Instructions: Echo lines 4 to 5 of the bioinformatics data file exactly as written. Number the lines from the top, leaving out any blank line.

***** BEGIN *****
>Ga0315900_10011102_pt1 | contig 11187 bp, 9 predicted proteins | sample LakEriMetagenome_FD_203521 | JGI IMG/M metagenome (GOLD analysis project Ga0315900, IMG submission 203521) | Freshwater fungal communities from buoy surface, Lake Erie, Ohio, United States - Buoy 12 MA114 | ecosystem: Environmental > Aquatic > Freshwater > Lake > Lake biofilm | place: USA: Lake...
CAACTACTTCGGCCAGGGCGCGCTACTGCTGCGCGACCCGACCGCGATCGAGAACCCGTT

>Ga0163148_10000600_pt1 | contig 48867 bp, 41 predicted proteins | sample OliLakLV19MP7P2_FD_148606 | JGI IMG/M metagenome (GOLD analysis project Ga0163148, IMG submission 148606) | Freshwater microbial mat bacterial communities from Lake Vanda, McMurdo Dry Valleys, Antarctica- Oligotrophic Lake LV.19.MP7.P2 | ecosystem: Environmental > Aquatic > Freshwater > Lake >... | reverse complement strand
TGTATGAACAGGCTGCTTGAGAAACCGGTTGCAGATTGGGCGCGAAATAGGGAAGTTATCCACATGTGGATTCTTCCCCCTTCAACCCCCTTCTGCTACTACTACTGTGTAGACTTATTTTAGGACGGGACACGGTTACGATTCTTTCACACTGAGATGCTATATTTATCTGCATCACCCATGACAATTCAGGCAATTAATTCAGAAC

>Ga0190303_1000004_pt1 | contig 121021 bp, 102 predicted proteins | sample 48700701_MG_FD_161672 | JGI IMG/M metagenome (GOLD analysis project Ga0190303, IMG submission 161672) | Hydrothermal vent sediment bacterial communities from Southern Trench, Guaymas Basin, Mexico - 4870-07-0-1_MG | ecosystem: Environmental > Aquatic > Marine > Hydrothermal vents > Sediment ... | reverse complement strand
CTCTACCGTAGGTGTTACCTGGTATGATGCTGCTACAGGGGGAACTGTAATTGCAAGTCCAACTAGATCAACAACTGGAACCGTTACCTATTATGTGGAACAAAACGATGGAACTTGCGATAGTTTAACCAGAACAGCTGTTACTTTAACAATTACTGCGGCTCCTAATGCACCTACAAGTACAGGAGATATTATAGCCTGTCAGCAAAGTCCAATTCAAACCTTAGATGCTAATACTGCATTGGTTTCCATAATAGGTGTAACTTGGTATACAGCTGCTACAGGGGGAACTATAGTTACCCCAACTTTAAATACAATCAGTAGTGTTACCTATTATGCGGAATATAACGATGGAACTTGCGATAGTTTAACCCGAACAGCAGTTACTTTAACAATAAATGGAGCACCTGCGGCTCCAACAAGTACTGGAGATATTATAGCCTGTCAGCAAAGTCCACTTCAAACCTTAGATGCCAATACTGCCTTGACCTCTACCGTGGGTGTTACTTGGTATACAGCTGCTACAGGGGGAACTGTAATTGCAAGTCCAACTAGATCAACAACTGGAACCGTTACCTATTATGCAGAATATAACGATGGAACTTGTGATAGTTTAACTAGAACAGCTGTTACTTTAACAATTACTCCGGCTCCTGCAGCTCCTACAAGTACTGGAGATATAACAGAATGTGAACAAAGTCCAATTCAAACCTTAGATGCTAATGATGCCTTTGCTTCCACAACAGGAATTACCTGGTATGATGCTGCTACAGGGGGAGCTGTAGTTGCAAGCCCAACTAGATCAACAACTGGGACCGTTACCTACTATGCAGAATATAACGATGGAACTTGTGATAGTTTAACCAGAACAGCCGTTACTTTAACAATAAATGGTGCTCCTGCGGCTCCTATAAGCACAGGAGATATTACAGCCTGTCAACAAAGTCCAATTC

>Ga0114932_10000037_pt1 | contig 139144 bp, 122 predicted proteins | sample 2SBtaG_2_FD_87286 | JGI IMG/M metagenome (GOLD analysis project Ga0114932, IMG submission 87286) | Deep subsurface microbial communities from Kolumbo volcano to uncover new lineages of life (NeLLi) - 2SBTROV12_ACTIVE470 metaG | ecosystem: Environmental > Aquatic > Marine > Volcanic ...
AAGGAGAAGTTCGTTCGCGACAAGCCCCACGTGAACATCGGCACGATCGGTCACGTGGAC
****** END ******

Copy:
TGTATGAACAGGCTGCTTGAGAAACCGGTTGCAGATTGGGCGCGAAATAGGGAAGTTATCCACATGTGGATTCTTCCCCCTTCAACCCCCTTCTGCTACTACTACTGTGTAGACTTATTTTAGGACGGGACACGGTTACGATTCTTTCACACTGAGATGCTATATTTATCTGCATCACCCATGACAATTCAGGCAATTAATTCAGAAC

>Ga0190303_1000004_pt1 | contig 121021 bp, 102 predicted proteins | sample 48700701_MG_FD_161672 | JGI IMG/M metagenome (GOLD analysis project Ga0190303, IMG submission 161672) | Hydrothermal vent sediment bacterial communities from Southern Trench, Guaymas Basin, Mexico - 4870-07-0-1_MG | ecosystem: Environmental > Aquatic > Marine > Hydrothermal vents > Sediment ... | reverse complement strand